Mar 6, 2020
In 2008, my mom was able to scrape enough money together to buy our home in Lincoln Heights so I could be closer to school and my grandma’s house in the neighborhood I grew up in. Two months later, the Great Recession hit, but we were lucky enough to stay in our home for a few more years.
In 2009, we were involved in a car accident, and as a result my mom experienced health complications. Her injuries and time off from work made it difficult to pay the mortgage. The bank wouldn’t modify the mortgage, and we lost thousands of dollars to legal representation that only prolonged the foreclosure process. Right before Christmas of 2012, we were evicted from our home. We lost many of our belongings and in many ways, had to start over.
On the day we were evicted, I had to take a final at school, but I couldn’t focus. The following day I had a statistics final, and I kept thinking, ‘Where am I going to sleep tonight?’ Fortunately, I still managed to get straight A’s that semester.
Homes in the area used to cost about $200k to $300k, but now they cost over $500k. I fear that it may be impossible for me to buy a home in the neighborhood I grew up in. Since losing our home, we’ve been forced to rent, and we’ve moved 4 times since 2012.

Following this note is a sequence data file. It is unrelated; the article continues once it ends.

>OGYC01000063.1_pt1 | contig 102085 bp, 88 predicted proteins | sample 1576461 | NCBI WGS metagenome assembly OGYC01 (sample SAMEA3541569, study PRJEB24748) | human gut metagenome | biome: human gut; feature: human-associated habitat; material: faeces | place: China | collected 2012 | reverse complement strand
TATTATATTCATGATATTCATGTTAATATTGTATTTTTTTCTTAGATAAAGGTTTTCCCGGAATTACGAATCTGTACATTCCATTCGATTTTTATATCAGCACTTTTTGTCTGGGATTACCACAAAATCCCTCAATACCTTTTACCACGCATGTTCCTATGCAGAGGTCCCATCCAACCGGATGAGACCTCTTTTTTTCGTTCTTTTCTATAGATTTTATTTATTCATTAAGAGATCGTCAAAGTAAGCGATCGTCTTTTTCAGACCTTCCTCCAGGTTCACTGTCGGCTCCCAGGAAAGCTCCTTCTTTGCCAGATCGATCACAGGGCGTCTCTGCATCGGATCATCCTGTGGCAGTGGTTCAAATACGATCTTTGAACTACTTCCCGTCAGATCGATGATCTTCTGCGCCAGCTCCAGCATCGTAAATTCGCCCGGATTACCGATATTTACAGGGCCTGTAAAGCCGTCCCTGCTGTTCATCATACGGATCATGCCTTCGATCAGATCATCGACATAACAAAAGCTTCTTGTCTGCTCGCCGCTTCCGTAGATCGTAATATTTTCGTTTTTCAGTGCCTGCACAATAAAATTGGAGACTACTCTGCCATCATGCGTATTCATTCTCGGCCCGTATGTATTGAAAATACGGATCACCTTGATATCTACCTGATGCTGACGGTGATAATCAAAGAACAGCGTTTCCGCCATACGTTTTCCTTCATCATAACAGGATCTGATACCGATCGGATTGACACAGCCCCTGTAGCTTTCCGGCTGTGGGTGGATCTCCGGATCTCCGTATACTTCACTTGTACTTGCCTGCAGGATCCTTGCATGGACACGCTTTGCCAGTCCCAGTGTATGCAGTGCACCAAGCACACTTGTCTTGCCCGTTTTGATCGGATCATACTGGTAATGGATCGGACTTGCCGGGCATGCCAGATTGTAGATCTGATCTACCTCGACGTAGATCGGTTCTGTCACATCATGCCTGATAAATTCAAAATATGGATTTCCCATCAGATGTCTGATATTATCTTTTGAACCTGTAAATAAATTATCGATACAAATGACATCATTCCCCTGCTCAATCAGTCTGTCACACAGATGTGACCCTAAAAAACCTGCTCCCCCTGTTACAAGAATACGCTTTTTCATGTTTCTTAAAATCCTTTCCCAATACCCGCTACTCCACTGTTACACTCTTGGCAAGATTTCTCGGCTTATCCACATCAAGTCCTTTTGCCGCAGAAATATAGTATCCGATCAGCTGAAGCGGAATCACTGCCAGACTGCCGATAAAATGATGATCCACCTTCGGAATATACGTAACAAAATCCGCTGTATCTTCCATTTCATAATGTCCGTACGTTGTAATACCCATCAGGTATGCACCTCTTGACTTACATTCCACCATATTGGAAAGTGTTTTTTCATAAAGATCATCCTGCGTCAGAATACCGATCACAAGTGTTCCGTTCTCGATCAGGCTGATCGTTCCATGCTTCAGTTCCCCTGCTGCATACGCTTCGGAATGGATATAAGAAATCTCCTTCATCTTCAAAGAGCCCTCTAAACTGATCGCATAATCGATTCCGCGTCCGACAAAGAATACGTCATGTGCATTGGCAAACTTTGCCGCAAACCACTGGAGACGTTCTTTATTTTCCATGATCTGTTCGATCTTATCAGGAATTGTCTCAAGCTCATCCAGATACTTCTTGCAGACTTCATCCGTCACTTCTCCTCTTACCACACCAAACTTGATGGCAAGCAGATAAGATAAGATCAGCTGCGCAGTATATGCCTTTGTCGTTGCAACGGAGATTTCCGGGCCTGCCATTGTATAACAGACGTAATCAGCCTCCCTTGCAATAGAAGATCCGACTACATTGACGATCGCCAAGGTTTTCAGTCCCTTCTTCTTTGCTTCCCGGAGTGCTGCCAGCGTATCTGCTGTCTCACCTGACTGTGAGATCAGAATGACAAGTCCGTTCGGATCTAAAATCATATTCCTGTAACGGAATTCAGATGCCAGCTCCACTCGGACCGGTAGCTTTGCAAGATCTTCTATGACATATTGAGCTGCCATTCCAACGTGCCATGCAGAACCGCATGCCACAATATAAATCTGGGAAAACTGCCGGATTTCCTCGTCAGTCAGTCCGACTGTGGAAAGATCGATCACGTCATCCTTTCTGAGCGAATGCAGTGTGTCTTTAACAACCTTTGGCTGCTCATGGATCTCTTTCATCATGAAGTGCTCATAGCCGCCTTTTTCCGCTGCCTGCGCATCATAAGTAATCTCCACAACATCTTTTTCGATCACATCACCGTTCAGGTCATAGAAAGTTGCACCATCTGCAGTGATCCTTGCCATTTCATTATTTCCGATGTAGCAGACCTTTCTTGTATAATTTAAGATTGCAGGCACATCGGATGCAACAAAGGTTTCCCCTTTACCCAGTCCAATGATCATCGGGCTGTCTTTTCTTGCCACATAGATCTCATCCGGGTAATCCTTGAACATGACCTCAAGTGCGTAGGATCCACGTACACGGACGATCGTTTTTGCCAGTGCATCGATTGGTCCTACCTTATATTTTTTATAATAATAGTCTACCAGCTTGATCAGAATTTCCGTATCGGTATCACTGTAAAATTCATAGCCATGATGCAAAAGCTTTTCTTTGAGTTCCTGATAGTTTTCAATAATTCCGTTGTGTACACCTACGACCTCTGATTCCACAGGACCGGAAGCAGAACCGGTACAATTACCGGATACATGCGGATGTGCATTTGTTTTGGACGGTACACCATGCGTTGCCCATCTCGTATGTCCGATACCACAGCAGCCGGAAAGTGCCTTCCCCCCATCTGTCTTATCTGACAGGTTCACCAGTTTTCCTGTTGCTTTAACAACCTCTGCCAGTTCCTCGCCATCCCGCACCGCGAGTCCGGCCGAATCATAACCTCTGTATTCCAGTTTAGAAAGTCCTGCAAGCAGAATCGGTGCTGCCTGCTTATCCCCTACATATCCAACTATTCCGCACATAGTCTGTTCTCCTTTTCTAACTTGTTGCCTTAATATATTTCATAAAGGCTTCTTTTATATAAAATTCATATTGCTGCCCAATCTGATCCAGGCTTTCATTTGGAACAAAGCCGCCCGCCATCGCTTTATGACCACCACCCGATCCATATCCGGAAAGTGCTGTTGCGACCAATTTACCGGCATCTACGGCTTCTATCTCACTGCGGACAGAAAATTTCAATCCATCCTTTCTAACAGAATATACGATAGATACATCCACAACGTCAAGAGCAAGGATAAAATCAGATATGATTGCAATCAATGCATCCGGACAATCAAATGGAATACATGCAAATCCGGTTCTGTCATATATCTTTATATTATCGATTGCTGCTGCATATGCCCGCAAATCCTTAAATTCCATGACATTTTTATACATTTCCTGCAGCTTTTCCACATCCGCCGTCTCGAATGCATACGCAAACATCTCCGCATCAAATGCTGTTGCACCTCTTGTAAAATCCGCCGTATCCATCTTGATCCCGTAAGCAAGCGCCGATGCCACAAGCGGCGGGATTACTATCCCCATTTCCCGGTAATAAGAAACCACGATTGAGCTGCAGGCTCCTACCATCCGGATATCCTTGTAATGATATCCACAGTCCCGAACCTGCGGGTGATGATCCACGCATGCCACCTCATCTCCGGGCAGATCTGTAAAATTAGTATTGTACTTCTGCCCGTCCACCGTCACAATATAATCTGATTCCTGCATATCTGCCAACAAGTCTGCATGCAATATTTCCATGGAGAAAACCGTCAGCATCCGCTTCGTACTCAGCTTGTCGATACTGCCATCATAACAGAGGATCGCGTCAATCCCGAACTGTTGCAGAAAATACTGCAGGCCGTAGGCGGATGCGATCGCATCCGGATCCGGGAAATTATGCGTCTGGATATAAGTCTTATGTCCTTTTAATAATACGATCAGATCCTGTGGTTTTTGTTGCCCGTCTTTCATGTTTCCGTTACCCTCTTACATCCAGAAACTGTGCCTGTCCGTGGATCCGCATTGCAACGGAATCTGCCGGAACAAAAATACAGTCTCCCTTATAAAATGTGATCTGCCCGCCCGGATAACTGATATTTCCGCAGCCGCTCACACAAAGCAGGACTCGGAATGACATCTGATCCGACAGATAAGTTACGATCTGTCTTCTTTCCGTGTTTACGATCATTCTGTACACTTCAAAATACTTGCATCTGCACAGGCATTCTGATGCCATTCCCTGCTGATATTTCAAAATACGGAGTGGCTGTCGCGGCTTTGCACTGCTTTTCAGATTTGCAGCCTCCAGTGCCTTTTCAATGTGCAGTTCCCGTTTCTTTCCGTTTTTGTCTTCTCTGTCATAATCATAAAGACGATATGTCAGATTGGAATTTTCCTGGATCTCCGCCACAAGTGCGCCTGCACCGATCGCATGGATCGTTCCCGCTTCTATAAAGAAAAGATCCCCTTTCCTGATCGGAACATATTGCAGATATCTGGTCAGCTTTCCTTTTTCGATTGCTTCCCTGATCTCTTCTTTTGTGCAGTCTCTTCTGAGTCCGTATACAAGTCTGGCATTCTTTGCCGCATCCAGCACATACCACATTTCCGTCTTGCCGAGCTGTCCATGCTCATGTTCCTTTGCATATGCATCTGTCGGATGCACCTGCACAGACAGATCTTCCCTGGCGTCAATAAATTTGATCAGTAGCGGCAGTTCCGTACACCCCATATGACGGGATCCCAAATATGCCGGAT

We’ve had to move twice because the owners decided to sell the overvalued homes that we lived in. My mom and I still live together, but everyday we have this anxiety of losing our home again. We fix stuff around the house and swallow the cost so we don’t burden our landlord. We fear that if we’re a burden, we may be asked to leave. If we had to move again, we’re not sure where we can go with rent in LA being so high right now.
I’m currently studying to earn a Master of Urban Planning at USC Price — I want to be a voice in a field that is predominantly white and male. I’m motivated to find solutions to California’s housing crisis & I’m proud to have contributed to California YIMBY’s Women of Color Report.
I believe that we need to build more homes, and at the same time, we need to build our neighborhoods without displacing long-term residents. We can also design our neighborhoods with authentic community engagement and community-driven development to increase opportunities for everyone.
More than anything, I want to live in a California where people like me can afford to own a home in the communities we call home.